Nanotechnology for oral delivery of insulin
Date of Issue2016
School of Materials Science and Engineering
Diabetes Mellitus is a metabolic condition of the body, where there is a high blood glucose content, that may lead to microvascular and macrovascular complications such as retinopathy and strokes. The most widely used therapy currently is subcutaneous insulin injections that will lower blood glucose levels by stimulating glucose uptake from the blood stream by the body cells. The problem faced by this method of drug delivery is low patient compliance and the risk of hypoglycemia (low blood glucose level). A possible solution is oral delivery of insulin, which will increase patient compliance and also the oral route mimics the natural pathway of insulin delivery in the body, thus reducing the risk of hypoglycemia. However, insulin is a polypeptide that can be easily degraded in the acidic environment of the stomach. The aim of this project is to protect the contents of a capsule from the acidic stomach environment and only releasing its contents in the mildly basic environment of the intestines for absorption by coating the capsule with pH sensitive polymers. The two pH sensitive polymers selected for the study are, HP55 adopted as a pre-coat for enhanced adhesion and the main polymer coat Eudragit. This study features dip-coating of gelatin capsules encapsulating Hydrogenated Soybean Phosphatidylcholine (HSPC) with HP55 and Eudragit solutions and an in-vitro release study in pH 1.2 Simulated Gastric Fluid (SGF) and pH 6.8 Simulated Intestine Fluid (SIF). HSPC liposomes were fabricated via the solvent evaporation method and extruded through a 0.08µm filter under high pressure, liposomes were lyophilized to extend shelf-life. Scanning electron microscopy was used to observe the cross-sections and surface morphology of the coated capsules. The thicknesses of the coatings were found using software ImageJ. The optimal coating thickness is found to be at least 5 layers of coating (> 114µm) which could withstand 4 hours in SGF and to release its contents in SIF, whilst 4 coating layers (90µm) was shown to allow acid penetration and early content release. From the results obtained, it indicates that insulin protection against the gastric environment is possible. Further studies including positively charge liposomes, variation of parameters such as temperature and enzyme containing SGF and SIF could be done to determine if the conditions of release are only affected by pH.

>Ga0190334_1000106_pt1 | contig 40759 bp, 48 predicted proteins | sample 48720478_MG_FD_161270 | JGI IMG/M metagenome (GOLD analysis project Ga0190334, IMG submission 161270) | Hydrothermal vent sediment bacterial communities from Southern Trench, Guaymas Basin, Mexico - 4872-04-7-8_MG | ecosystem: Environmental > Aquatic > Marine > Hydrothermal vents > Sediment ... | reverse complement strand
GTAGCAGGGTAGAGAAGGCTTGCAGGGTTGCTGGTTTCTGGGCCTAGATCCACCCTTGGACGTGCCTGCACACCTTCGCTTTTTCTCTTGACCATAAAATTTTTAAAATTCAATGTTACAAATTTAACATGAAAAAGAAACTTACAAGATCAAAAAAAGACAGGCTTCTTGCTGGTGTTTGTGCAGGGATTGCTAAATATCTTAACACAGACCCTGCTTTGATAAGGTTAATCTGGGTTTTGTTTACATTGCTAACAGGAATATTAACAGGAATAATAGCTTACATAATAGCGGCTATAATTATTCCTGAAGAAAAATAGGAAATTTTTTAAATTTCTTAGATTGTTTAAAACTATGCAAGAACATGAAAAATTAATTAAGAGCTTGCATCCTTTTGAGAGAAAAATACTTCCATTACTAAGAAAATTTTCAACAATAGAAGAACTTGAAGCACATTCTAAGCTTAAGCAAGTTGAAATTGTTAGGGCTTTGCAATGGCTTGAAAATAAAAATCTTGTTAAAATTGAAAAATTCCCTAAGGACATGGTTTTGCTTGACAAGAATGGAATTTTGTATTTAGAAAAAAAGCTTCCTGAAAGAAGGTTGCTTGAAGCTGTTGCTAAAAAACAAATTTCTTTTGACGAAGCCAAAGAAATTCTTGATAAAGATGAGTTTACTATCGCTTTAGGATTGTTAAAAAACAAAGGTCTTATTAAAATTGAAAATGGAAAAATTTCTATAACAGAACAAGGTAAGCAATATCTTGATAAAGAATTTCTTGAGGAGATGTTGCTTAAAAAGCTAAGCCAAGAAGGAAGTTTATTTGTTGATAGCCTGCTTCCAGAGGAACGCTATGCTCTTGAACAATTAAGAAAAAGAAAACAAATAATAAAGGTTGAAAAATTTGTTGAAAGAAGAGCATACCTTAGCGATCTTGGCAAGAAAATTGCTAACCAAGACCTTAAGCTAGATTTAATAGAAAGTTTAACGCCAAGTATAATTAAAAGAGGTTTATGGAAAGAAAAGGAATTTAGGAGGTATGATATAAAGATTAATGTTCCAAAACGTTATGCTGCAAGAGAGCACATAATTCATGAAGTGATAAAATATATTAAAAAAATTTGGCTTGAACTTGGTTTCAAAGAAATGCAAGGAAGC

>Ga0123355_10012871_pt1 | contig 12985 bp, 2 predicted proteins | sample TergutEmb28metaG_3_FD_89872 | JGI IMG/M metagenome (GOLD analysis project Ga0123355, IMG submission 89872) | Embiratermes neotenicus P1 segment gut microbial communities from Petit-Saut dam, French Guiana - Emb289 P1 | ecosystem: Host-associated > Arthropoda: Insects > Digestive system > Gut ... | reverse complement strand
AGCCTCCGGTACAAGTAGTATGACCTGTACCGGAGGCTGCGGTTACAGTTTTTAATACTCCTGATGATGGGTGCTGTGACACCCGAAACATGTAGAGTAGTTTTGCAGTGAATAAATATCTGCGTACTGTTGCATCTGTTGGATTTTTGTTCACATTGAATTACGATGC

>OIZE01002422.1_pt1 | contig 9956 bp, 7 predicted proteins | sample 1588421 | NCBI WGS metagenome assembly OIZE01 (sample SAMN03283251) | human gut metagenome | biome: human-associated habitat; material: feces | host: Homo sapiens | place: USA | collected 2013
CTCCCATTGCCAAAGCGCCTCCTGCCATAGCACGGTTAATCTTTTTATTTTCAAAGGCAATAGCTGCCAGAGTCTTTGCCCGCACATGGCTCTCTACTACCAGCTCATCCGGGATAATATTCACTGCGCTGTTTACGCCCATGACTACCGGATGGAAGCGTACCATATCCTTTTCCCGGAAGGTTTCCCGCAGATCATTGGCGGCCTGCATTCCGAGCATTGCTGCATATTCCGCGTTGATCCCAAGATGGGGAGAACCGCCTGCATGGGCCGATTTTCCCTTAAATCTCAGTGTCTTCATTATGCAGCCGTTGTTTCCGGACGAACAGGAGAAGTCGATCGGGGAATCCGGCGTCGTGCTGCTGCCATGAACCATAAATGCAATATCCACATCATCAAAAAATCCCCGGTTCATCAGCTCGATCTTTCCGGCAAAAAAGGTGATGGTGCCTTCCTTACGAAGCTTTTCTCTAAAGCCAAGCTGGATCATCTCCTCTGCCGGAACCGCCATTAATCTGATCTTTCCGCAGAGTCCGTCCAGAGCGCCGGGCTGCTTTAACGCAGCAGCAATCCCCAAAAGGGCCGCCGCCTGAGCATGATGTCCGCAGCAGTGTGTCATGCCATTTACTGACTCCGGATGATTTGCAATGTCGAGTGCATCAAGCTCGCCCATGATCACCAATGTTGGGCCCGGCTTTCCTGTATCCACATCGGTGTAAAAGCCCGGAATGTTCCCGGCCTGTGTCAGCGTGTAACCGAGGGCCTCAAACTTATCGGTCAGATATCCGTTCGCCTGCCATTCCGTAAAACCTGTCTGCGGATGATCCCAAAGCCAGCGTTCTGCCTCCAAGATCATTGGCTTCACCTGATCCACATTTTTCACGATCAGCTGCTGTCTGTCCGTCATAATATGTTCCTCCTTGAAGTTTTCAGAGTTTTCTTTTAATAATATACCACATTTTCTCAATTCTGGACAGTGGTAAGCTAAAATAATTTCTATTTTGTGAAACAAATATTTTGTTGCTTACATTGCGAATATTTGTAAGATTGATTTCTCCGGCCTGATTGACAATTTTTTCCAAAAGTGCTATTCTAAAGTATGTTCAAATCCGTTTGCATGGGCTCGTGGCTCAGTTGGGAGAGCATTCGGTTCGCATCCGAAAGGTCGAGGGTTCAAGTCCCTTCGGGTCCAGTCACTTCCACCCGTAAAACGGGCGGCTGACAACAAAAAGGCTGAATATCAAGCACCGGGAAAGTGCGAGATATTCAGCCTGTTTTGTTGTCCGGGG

Final Year Project (FYP)
Nanyang Technological University